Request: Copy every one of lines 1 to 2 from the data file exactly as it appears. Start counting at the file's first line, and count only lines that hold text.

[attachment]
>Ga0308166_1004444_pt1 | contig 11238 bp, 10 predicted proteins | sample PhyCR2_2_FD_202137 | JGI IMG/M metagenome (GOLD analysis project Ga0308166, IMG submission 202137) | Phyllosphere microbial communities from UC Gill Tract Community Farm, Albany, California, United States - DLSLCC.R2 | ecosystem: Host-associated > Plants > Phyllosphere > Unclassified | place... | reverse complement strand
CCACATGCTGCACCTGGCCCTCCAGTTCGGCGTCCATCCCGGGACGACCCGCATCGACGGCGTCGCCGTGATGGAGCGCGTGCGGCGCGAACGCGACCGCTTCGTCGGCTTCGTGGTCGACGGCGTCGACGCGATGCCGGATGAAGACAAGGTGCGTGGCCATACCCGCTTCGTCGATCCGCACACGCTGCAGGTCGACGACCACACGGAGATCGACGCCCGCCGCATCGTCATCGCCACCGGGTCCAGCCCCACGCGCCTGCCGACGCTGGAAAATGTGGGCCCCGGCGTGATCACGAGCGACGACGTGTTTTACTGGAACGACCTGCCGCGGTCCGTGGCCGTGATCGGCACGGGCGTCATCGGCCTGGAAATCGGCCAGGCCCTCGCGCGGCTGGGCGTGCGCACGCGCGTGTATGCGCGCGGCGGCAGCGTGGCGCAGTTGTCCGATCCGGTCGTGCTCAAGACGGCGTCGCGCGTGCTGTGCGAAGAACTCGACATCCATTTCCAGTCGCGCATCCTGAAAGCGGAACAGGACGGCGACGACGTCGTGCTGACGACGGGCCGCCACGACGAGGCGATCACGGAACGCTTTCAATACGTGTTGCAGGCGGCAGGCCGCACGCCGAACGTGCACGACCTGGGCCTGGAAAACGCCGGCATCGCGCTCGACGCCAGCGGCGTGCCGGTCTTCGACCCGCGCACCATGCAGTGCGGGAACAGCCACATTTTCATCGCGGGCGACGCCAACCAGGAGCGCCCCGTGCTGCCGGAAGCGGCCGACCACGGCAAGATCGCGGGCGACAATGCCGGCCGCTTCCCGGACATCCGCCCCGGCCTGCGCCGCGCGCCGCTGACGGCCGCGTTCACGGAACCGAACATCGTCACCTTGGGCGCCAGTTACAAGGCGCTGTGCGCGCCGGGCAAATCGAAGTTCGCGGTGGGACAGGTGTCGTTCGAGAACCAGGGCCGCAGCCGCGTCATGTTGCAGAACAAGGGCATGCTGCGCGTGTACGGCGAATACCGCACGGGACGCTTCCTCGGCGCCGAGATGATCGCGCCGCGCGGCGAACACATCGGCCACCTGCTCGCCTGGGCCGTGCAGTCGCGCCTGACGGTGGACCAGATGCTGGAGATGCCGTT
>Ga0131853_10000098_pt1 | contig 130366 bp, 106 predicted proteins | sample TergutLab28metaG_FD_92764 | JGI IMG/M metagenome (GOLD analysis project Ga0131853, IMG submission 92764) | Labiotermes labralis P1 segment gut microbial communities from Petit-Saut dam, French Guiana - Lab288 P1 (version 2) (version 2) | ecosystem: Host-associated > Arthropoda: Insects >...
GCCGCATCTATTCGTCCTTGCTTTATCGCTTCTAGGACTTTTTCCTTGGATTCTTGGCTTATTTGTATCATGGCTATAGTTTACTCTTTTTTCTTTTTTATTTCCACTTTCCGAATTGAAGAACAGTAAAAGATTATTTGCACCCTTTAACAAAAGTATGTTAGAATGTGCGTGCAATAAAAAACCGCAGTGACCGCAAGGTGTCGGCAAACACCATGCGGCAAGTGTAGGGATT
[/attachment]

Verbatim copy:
>Ga0308166_1004444_pt1 | contig 11238 bp, 10 predicted proteins | sample PhyCR2_2_FD_202137 | JGI IMG/M metagenome (GOLD analysis project Ga0308166, IMG submission 202137) | Phyllosphere microbial communities from UC Gill Tract Community Farm, Albany, California, United States - DLSLCC.R2 | ecosystem: Host-associated > Plants > Phyllosphere > Unclassified | place... | reverse complement strand
CCACATGCTGCACCTGGCCCTCCAGTTCGGCGTCCATCCCGGGACGACCCGCATCGACGGCGTCGCCGTGATGGAGCGCGTGCGGCGCGAACGCGACCGCTTCGTCGGCTTCGTGGTCGACGGCGTCGACGCGATGCCGGATGAAGACAAGGTGCGTGGCCATACCCGCTTCGTCGATCCGCACACGCTGCAGGTCGACGACCACACGGAGATCGACGCCCGCCGCATCGTCATCGCCACCGGGTCCAGCCCCACGCGCCTGCCGACGCTGGAAAATGTGGGCCCCGGCGTGATCACGAGCGACGACGTGTTTTACTGGAACGACCTGCCGCGGTCCGTGGCCGTGATCGGCACGGGCGTCATCGGCCTGGAAATCGGCCAGGCCCTCGCGCGGCTGGGCGTGCGCACGCGCGTGTATGCGCGCGGCGGCAGCGTGGCGCAGTTGTCCGATCCGGTCGTGCTCAAGACGGCGTCGCGCGTGCTGTGCGAAGAACTCGACATCCATTTCCAGTCGCGCATCCTGAAAGCGGAACAGGACGGCGACGACGTCGTGCTGACGACGGGCCGCCACGACGAGGCGATCACGGAACGCTTTCAATACGTGTTGCAGGCGGCAGGCCGCACGCCGAACGTGCACGACCTGGGCCTGGAAAACGCCGGCATCGCGCTCGACGCCAGCGGCGTGCCGGTCTTCGACCCGCGCACCATGCAGTGCGGGAACAGCCACATTTTCATCGCGGGCGACGCCAACCAGGAGCGCCCCGTGCTGCCGGAAGCGGCCGACCACGGCAAGATCGCGGGCGACAATGCCGGCCGCTTCCCGGACATCCGCCCCGGCCTGCGCCGCGCGCCGCTGACGGCCGCGTTCACGGAACCGAACATCGTCACCTTGGGCGCCAGTTACAAGGCGCTGTGCGCGCCGGGCAAATCGAAGTTCGCGGTGGGACAGGTGTCGTTCGAGAACCAGGGCCGCAGCCGCGTCATGTTGCAGAACAAGGGCATGCTGCGCGTGTACGGCGAATACCGCACGGGACGCTTCCTCGGCGCCGAGATGATCGCGCCGCGCGGCGAACACATCGGCCACCTGCTCGCCTGGGCCGTGCAGTCGCGCCTGACGGTGGACCAGATGCTGGAGATGCCGTT